The picture on the right is the original tomb, the one on the left is the replica.

King Tutenkamun’s tomb is being recreated. The copy will be next to Howard Carter’s house on the hill at the entrance to the Valley of the Kings.  Initially tourists will be asked to choose which one to visit; the real or the fake. I wonder how many will make the journey to Egypt then opt to visit a replica of the most famous tomb in the world, when the real one remains open less than a mile away. The intention is to protect the original, damaged by the impact of tourism. It makes sense to appeal to the fragility of ancient burial sites, sealed up with the intention they would never be visited again, designed for darkness. It also raises questions about the difference between the real and the imitation.

In France the prehistoric cave paintings in Lascaux were discovered in 1940 and opened to the public in 1948. Visitor exposure created rapid air change. Body heat and breath were blamed for rapid growth of fungal mould threatening the 17000 year old pigments. The caves were closed within 15 years and the replica Lascaux II built nearby. Tourists can experience the colour, size and impact of the paintings without damaging the quality of the original.

prehistoric cave paintings at Lascaux

What happens next? Maybe a tomb or cave for tourists to visit which isn’t a copy of an original but a synthesis passed off as authentic. Here is a way to alter history. A gradual seepage from the real to the artificial, in the name of preservation, with visitors no longer knowing the difference.  Signs and simulations encourage us to feel we familiar with places and people we know nothing about. Consumers are saturated with media images of significance rather than substance, continually pressured to buy a product or engage in activity for what it represents rather than what it is. I think visiting a replica must be preferable to not having access at all. Education substantially depends on text and images which are facsimiles. I’d visit Lascaux II for the experience and probably not over-think the reconstruction. Soon I won’t even have to go to France because there are talks about Lascaux III which will go on tour.

I’ve stood in King Tut’s tomb and doubt the ability of any fake to replicate that sense of awe. Tut is a plain place. The tomb of Ramses VI is far more visually stunning. With Tut it’s the history which bestows the meaning. Knowing this is the place where the most fabulous of all Egyptian treasure was found. Authenticity like this can’t be duplicated but authentic experience is not sustainable if it risks destroying it. There are no easy answers; least of all what happens to the original? Preserved and protected, visited by a privileged few, secreted away behind locked doors and security systems. What price will be put on an original experience? Sounds like two-tier tourism in the making.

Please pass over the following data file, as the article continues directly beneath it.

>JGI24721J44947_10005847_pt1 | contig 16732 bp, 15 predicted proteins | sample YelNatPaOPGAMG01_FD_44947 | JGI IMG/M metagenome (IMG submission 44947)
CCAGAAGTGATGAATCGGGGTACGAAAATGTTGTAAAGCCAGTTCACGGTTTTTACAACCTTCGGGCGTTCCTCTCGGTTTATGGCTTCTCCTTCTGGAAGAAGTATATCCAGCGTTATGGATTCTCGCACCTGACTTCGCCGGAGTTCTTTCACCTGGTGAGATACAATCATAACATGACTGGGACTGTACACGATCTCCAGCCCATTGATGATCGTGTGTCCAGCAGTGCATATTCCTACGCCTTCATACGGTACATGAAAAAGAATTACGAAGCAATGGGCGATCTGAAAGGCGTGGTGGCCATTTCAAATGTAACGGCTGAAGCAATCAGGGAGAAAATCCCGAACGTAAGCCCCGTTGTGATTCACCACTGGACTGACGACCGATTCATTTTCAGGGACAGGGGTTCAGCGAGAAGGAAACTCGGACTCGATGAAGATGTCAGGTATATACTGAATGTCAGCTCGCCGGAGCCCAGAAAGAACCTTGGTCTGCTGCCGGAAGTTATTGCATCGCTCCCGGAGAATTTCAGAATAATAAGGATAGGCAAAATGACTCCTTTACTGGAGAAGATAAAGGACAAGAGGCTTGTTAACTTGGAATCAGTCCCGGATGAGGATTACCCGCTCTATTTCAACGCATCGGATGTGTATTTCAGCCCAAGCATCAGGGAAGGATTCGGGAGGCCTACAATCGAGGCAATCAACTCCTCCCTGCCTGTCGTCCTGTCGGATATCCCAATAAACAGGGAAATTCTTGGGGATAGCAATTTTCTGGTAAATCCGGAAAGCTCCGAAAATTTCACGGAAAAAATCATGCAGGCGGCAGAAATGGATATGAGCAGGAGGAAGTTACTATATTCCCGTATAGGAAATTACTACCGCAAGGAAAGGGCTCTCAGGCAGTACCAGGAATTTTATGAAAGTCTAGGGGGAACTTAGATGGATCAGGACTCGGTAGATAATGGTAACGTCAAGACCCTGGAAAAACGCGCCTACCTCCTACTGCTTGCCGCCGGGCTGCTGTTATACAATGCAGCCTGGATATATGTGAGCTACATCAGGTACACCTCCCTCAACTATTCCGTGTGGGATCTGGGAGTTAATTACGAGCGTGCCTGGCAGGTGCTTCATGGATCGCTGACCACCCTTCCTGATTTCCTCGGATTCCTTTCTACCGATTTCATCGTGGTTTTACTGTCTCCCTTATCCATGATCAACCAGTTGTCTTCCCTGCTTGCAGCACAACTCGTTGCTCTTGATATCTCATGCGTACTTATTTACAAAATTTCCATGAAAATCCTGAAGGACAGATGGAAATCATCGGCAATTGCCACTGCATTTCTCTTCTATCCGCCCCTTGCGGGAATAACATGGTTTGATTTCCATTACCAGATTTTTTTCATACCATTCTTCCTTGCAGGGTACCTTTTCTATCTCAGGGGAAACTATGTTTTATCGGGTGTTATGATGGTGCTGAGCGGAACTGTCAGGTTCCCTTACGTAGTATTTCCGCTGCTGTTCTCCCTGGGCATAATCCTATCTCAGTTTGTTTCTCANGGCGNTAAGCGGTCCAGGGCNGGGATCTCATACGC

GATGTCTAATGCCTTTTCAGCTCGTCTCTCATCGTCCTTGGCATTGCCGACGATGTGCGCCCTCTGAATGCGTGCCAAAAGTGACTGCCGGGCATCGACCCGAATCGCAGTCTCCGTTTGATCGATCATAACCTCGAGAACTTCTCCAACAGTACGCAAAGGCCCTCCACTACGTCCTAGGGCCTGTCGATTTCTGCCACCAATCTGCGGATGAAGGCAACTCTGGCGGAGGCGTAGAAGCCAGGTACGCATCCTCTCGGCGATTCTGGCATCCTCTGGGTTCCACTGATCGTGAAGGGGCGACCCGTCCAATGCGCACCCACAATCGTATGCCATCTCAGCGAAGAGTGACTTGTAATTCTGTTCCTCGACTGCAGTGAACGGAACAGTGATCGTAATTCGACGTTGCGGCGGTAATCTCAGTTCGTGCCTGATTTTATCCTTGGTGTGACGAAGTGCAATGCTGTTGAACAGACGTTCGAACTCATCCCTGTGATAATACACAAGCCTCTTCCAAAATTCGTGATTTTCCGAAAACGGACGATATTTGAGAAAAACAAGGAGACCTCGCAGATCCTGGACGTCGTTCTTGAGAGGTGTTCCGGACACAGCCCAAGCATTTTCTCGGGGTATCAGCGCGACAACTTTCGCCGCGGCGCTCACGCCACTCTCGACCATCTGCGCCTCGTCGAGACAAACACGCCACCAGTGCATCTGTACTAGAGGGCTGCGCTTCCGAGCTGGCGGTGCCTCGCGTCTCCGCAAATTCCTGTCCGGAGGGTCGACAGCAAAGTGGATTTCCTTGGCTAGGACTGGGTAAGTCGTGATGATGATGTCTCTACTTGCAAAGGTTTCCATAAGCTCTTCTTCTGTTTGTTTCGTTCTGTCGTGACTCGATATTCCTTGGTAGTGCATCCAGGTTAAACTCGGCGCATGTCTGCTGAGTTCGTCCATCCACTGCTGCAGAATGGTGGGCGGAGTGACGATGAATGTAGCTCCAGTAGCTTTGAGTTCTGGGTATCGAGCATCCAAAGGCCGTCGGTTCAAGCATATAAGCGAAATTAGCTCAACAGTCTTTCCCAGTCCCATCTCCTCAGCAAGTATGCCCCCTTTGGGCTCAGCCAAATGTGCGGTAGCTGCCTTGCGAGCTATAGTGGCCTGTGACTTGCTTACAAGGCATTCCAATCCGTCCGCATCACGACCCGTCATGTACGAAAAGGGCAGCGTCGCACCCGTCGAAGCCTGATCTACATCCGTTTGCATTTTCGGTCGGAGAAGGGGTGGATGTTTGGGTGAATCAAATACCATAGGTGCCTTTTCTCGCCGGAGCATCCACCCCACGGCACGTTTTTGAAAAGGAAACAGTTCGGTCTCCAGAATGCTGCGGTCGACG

TELEDA; an exercise in the pedagogy of uncertainty

As the TELEDA Induction period comes to a close, the discussion forum is feeling the linear stretch. Participation has been high. It’s a long way to scroll down on a single thread. Future discussions will use different techniques but colleagues don’t know this yet. One of the intentions of TELEDA is to explore Blackboard; not only the hardware itself but the ways it’s used by colleagues on the course. There is no one size fits all model. We are as different online as we are off it.  The aim of TELEDA is enhancing teaching and learning – like the old TQEF mantra for those who remember the days of the Best Practice Office – but it’s not without risk.  New course nerves are high. I know what lies ahead but colleagues don’t. I know the different effects the learning blocks aim to achieve and how activities are structured to demonstrate poor practice as much as good – we learn as much from errors as successes – don’t we? 🙂 but at the moment no one else knows this. There’s always the risk of the risky going wrong.  

The pressure for retention and completion on blended and distance courses is high. In spite of elearning’s failure to live up to its rhetoric, the echo of the promise remains. MOOC are creating renewed interest in blended and distance delivery but e-paths are strewn with lost intentions.  ppt and doc files don’t constitute motivation and excitement. T&L can be difficult to achieve face to face – online they’re ten times harder. Blackboard can’t smile or be empathetic. The human aspect of teaching and learning is seriously challenged by digital technology.

I hope TELEDA – with its stress on experiential learning – shows what it’s like to be a distant student with all the work overload, competing priorities and inevitable technology blips (these are not intentional I promise!) I hope the potential for loneliness and frustration is balanced by an eclectic mix of resources and the sharing of practice through discussions and activities.  I look forward to seeing how the interaction on the first learning block develops. One thing I’ve learned about having your own programme is you can’t see it for the first time. Like missing your typos when someone else spots them immediately.  Writing online resources is like authoring a paper or a poem. You reach the point where you have to let go.

TELEDA is an exercise in the pedagogy of uncertainty.  I can’t predict participation or responses to my methodology. Staying out of the online introductions was deliberate. I worried it looked like I was ignoring everyone when in reality I’ve read every post and journal and found it hard not to respond to the funny, relevant and thought provoking comments. What will colleagues do in their own practice? Will they join in the initial introductions or stay away? What was it like to go into an online discussion for the first time? How can you design for students unless you can walk in their shoes?